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Phoenix ranked as the second-largest data center market in the U.S.

New JLL report highlights search for power, land, AI as driving forces for the sector


Metro Phoenix prevails as the second-largest data center market in the nation, according to JLL’s new H2 2023 North American Data Center Report. Bolstered by its availability and affordability of power, and its available land for new development, the market during the second half of 2023 completed leases for 748MW of new data center capacity and has 2.8 million square feet (703MW) of capacity under construction. This ranks second only to national data center leader Northern Virginia, with 1.6GW of transactions completed during the same time period and more than 13 million square feet (1,339MW) under construction.

 

As with other primary U.S. data center markets, most of the net leasing in metro Phoenix is occurring in under-construction or planned product, rather than existing inventory. Across the nation, JLL expects this pre-leasing trend will continue to accelerate as construction and power delivery timelines are not likely to slow over the next 12 months.


Mark Bauer

“The availability of power and land remain primary factors in data center market success, and Phoenix fares extremely well in both of these categories,” said Mark Bauer, Senior Managing Director and Data Center Solutions Group Co-Leader, JLL. “That has kept local demand on a steady uptick, creating exponential absorption and positioning Phoenix top-of-mind for a wide spectrum of users as they continue to search for capacity.”

 

According to Bauer, this requires users and operators eyeing metro Phoenix to plan ahead, thinking about their needs for the next several years and pursuing opportunities to satisfy those requirements based on current and planned new development.

 

The metro Phoenix data center inventory currently totals just over 6.9 million square feet (740.2MW). At present, only 156,556 square feet (24.5MW) of that is vacant. More than 2.8 million square feet (703MW) is under construction and another 2.7 million square feet (634MW) is planned.

 

Due to strong demand, data center rental rates nationally have risen 5% for small requirements under 250 kw and 11% for large requirements of 5MW plus from H1 2023 to H2 2023. Prices rose highest in markets with rapidly diminishing availability. Phoenix, as an example, saw rates rise 17% to 30%, depending on capacity tranche.

 

Cost of power in metro Phoenix also rose by 17.3% last year, reflecting an increase from 6.5 per kilowatt hour to 7.5 cents per kilowatt hour. This keeps Phoenix still highly competitive among leading and emerging markets. It is significantly lower than California, where average rates exceed 14.0 cents per kilowatt hour, and Northern Virginia, where power rates jumped 34% between 2022 and 2023.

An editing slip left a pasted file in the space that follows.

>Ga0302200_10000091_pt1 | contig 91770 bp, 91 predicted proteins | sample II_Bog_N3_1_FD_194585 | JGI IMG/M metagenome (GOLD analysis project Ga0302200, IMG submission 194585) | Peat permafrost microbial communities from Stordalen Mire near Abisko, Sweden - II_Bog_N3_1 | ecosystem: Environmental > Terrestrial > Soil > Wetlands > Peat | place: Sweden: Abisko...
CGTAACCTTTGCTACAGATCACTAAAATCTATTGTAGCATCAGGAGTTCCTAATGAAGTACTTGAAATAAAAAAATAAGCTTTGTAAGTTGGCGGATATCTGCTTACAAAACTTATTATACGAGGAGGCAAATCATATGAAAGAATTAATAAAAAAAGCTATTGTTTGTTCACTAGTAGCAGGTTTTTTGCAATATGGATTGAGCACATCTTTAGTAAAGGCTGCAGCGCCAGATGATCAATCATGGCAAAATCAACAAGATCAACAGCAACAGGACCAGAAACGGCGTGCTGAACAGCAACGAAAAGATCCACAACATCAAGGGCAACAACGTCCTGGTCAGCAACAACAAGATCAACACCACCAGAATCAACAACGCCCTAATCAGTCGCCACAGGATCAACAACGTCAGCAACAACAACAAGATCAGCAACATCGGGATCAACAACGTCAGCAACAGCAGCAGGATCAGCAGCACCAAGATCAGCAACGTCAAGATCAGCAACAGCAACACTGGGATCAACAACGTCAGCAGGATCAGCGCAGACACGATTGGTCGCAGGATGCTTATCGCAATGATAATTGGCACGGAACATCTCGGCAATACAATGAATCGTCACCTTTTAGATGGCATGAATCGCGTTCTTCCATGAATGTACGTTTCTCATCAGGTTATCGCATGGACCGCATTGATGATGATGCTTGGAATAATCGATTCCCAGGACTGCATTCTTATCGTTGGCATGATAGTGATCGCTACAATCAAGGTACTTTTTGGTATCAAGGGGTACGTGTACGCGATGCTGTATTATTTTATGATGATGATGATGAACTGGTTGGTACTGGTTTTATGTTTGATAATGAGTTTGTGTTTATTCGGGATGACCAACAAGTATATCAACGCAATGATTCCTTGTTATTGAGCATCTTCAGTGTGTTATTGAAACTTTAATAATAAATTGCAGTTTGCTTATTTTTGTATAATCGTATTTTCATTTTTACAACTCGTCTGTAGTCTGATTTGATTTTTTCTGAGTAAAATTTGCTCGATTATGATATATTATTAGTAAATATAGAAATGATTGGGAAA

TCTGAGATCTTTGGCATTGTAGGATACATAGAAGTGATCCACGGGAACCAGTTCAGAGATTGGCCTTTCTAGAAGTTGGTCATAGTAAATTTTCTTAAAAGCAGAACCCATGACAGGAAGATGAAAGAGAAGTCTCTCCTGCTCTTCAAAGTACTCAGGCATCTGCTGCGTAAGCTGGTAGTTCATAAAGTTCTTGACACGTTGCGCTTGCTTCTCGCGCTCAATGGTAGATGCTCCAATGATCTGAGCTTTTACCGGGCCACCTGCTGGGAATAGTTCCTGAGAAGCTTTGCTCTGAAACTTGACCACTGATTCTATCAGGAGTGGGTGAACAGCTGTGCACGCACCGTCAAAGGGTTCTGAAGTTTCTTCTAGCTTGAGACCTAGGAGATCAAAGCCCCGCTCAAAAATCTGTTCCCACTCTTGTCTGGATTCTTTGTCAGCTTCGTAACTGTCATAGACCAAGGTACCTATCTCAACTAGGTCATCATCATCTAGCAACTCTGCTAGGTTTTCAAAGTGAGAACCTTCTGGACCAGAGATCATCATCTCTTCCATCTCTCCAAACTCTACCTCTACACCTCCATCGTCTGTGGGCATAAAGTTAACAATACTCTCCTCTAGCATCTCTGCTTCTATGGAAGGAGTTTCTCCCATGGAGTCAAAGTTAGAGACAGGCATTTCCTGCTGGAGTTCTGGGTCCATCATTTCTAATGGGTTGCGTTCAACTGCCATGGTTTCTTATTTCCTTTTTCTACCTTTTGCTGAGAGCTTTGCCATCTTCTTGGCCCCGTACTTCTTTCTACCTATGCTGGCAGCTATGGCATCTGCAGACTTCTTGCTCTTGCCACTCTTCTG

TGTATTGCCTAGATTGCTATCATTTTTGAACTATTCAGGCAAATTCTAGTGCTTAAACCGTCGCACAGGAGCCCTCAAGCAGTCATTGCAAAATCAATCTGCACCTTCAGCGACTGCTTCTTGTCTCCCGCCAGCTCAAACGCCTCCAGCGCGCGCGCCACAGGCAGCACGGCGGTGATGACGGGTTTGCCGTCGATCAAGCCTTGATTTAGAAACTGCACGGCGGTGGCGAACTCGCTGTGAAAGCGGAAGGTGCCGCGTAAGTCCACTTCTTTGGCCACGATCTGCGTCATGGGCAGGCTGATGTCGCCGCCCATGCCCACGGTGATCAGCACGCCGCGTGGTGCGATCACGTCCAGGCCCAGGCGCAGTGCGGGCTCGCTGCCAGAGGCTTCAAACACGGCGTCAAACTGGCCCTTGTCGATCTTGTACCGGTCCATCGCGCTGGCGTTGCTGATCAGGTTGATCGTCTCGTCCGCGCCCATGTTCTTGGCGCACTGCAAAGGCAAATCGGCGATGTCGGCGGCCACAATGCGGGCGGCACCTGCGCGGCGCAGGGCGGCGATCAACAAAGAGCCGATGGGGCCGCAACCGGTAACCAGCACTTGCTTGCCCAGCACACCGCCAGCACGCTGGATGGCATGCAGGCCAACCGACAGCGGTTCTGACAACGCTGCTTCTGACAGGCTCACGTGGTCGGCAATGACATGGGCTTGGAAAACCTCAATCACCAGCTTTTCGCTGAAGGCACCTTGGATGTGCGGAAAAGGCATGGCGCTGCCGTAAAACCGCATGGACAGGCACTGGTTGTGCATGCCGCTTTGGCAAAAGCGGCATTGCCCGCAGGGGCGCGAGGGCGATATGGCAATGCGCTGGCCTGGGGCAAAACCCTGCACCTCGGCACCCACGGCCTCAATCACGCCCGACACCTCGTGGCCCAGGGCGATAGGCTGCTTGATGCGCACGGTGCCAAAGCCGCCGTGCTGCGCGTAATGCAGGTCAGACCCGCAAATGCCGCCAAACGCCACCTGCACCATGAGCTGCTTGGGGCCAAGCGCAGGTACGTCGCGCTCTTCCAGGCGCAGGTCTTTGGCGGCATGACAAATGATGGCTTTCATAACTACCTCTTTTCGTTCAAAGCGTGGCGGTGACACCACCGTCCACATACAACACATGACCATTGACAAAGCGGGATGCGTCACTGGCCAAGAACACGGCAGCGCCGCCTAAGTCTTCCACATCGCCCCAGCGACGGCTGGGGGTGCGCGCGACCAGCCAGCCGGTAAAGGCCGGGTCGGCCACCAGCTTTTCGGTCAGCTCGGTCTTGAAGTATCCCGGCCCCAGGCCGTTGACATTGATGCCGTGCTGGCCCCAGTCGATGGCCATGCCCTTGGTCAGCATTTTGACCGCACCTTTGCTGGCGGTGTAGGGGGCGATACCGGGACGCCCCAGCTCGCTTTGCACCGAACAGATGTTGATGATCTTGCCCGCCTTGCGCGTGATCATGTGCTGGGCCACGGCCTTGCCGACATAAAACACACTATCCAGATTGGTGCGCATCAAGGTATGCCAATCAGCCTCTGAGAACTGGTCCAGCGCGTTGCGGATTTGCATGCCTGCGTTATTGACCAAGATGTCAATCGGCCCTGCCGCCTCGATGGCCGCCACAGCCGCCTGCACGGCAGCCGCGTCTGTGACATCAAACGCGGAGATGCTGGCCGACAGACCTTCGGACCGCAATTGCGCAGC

“Rents and power rates are a primary part of the all-in costs for users, making Phoenix’s cost competitiveness a major operational advantage,” said Bauer. “They also drive the market’s attractiveness among developers, ensuring our pipeline of space and capacity will continue to expand. This is critical as AI evolves, pushing our requirements larger and larger.”

 

According to the JLL report, AI and Large Language Models (LLM) like ChatGPT require tremendous amounts of power, and its popularity is soaring. ChatGPT had just over 100 million monthly users in January 2023. By November, it had over 100 million active users weekly. Additionally, training of ChatGPT-3 consumed over 1,287 MWh of power. With hundreds of millions of daily queries, ChatGPT uses about as much power as 33,000 households.

 

Cloud and hyperscale users are also driving demand. As these users dominate in the larger markets, smaller enterprise users are pressed to find colocation space and power to meet their needs. Some enterprise users are evaluating the shift from enterprise to cloud due to rising costs, latency and information security concerns and are moving toward a “distributed cloud” environment or outsourcing enterprise data center operations. Additionally, proximity to interconnection points is driving site selection for data center demand, but these edge deployments tend to be smaller.

 

From a capital markets perspective, data centers are seeing increasing investor allocations, with the sector enjoying a 9% CAGR in transactions since 2013 – the highest of any sector other than life sciences.


Carl Beardsley

“The size of data center user requirements continues to increase at a rapid rate, which has condensed data center development timeframes and increased the need for capital,” said Carl Beardsley, Senior Managing Director, Data Center Leader, Capital Markets, JLL. “Previously, a data center operator could ramp into a multi-billion-dollar development over a five-to seven-year period. The pre-leasing dynamic has caused private equity firms to deploy capital at a faster rate, which opens an opportunity up for more entrants in the capital stack.”

 

Companies with backing from these funds are expanding rapidly but often don’t have the framework for the talent and processes to run these data centers. These companies are turning to facilities and property management experts with a deep bench of engineers trained for critical environments. Data centers are a unique asset class, requiring specific skills to operate at their best, and, with labor shortages for trained engineers, investors seeking to capitalize on this opportunity will need to partner with seasoned operators.

 

For more news, videos and research resources on JLL, please visit JLL’s newsroom.

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